Islam and Democracy: A Study on Rachid Ghannouchi’s Views

Shakira Alisakun, International Islamic University Malaysia (IIUM).


Abstract


The compatibility between Islam and democracy has become one of the main controversial issues of contemporary Islamic political thought. Rachid Ghannouchi has been recognised for his adherence to the concept of Islamic democracy. The purpose of this article is to examine the views of Rachid Ghannouchi towards Islam and democracy through a range of his writings and statements. As such, the research methodology applied is qualitative with data collection instruments. The article uses textual analysis to study how democracy is understood by Ghannouchi within an Islamic framework, along with his theory on the compatibility of Islam with democracy. The article has shown that he adopts a perspective of harmony between modern political thoughts and the original form of Islam as he proposes principles and characteristics of Islamic democracy. Islamic concepts such as shūrā, ijtihād, maṣāliḥ and values such as justice, freedom, and pluralism are discussed. Ghannouchi’s line of thought and its highlights are not free from critics from both the Islamic quarters as well as non-Islamists. Criticisms towards Ghannouchi as well as his responses are duly discussed.

Keywords


Islam, Islamic Democracy, Rachid Ghannouchi, Shūrā, Islamic Politics, Al-Dimuqratiyah fī al-Islām.

Full Text:

PDF

References


Abdulwahid Wafi, Ali. Ḥuqūq al-Insān fī al-Islām (Human Rights in Islam). Cairo: Dar Nahdat Misr, 1967.

Abedin, Mahan. Tunisia: The Advent of Liberal Islamism. An Interview with Rashid Al-Ghannouchi. London, 30 January 2011. Available online at https://english.religion.info/2011/01/30/tunisia-the-advent-of-liberalislamism-an-interview-with-rashid-al-ghannouchi/(accessed on 28 October 2019).

Abū Ishaq Al-Shāṭibī. Al-Muwāfaqā fī Uṣūl al-Sharīʿah (Analogies in the Foundations of Sharīʿah). Beirut: Dar Al-Kutub Al-’ilmiyah, n.d.

Abū Talib, Abdelhadi. al-Marjiʿ fī al-Qanūn al-Dustūr wa alMuʿassasāt al-Siyāsiyyah (Reference of Constitutional Law and Political Institutions). Casablanca: Dār āl-Kitāb, 1980.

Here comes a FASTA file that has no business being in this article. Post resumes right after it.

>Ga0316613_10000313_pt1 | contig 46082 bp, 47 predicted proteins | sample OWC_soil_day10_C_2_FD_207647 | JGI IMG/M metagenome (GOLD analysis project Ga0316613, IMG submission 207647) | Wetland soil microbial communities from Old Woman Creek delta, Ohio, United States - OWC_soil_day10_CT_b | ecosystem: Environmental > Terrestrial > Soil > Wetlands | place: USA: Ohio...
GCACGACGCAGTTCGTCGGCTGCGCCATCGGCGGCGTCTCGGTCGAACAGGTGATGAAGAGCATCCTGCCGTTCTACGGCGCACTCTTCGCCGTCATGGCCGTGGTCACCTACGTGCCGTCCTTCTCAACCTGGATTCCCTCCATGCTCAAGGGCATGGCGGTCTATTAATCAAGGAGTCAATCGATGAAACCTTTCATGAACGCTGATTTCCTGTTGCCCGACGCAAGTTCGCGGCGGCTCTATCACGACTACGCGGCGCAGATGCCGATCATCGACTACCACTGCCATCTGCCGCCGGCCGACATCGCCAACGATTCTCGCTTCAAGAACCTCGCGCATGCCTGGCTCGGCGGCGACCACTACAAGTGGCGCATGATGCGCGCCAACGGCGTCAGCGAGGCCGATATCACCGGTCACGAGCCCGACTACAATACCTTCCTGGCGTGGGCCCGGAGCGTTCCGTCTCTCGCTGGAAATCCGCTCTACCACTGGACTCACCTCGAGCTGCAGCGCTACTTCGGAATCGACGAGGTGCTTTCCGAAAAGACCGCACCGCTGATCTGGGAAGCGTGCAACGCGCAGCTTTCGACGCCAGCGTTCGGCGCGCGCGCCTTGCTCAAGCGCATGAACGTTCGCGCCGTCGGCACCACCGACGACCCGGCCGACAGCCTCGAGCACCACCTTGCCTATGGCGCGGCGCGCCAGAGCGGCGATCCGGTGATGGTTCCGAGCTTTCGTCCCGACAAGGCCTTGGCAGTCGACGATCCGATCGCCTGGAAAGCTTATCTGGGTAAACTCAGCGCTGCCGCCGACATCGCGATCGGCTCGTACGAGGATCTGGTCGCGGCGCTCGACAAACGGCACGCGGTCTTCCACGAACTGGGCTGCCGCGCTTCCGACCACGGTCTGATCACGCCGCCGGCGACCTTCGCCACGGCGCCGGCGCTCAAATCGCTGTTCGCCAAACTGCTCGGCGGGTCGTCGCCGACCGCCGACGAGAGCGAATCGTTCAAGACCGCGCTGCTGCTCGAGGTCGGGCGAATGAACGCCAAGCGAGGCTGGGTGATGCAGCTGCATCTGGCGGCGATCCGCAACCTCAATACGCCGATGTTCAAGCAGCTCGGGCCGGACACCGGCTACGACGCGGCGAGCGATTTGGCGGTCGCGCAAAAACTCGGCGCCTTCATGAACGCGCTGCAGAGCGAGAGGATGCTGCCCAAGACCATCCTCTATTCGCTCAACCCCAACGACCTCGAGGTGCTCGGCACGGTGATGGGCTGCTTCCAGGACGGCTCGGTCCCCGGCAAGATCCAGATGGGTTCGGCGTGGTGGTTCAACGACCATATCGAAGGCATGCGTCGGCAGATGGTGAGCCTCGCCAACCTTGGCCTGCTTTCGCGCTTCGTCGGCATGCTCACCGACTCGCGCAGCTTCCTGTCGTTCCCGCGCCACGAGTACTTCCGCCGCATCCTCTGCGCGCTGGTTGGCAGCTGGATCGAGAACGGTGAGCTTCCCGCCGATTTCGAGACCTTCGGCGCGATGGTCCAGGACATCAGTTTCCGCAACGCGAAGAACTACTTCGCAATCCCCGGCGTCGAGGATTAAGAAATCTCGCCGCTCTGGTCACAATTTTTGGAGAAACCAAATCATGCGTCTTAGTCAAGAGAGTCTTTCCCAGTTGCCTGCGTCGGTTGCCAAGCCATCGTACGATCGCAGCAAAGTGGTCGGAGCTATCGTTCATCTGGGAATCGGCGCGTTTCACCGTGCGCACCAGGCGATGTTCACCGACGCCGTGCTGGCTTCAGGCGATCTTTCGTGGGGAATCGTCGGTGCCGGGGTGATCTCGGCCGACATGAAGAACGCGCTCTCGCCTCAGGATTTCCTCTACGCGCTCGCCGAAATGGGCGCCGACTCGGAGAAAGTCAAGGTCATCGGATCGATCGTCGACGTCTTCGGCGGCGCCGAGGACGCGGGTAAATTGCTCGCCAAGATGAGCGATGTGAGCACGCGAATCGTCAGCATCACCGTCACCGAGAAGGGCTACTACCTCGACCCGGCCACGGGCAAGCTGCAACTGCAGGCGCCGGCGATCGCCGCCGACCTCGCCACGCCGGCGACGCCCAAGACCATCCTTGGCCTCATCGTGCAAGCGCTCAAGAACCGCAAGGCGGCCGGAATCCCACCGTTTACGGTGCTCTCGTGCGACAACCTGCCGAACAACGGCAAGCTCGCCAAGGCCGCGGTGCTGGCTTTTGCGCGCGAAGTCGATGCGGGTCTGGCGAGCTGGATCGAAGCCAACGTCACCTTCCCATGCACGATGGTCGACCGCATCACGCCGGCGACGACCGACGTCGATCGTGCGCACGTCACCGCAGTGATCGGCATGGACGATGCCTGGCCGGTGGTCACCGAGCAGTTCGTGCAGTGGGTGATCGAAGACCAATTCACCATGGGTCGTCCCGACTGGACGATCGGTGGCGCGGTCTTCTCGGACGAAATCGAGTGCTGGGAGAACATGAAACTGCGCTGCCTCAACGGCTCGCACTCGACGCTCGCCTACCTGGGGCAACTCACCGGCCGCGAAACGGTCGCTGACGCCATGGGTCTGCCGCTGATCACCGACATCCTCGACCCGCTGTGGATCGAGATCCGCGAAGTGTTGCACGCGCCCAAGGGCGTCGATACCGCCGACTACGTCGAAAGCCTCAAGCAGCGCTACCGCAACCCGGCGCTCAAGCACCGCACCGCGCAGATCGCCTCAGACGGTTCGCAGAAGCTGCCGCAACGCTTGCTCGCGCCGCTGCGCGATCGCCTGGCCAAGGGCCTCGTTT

Ali, Haydar Ibrahim. At-Tayyarāt al-lslamiyah wa Qaḍiyāt alDimuqaratiyah (Islamic Currents and the Question of Democracy). Beirut: Markaz Dirasat al-Wahdah al-ʿArabiyah, 1996.

Bennabi, Malik. Al-Qaḍayā al-Kubrā. Damascus: Dar Al-Fikr, 1991.

Cakmak, Cenap. Islam: A Worldwide Encyclopedia. California: ABC-CLIO, LLC 1.

Cox, Caroline and John Marks. The West, Islam and Islamism: Is Ideological Islam Compatible With Liberal Democracy? London: Civitas, 2003.

Donohue, John J. and John L. Esposito. Islam in Transition: Muslim Perspectives. New York: Oxford University Press, 2007.

Esposito, John L. ed. The Oxford Encyclopedia of the Islamic World. New York: Oxford University Press, 1995.

________. The Oxford Dictionary of Islam. New York: Oxford University Press, 2003.

_______. “The Basic Principles of an Islamic State.” (Paper presented at the Symposium on Christian Islamic Dialogue, Germany, June 1994). (Extracted from Tamimi, Rachid Ghannouchi A Democrat within Islamism, p.101).

________. Al-Dīmuqrātiyyah wa-Ḥuqūq al-Insān fī al-Islām (Democracy and Human Rights in Islam). Doha: AlJazeera Center for Studies, 2012.

________. Al-Dīnī wa al-Siyāsī fī al-Islām (The Religious and the Political in Islam). Lecture at Cardiff Islamic Society, United Kingdom, January 1997.

________. “From Political Islam to Muslim Democracy: The Ennahda Party and the Future of Tunisia.” Foreign Affairs 95, No. 5 (September/October 2016).

_______. “Human Rights in Islam.” (Paper presented at the Symposium of the Association of Muslim in Birmingham, 1995).

________. Al-Ḥurriyat al-ʿAmmah fī al-Dawlah al-Islamiyah (Public Liberties in the Islamic State). Beirut: Markaz Dirāsāt alWihda aI-ʿArabiyah, 1993.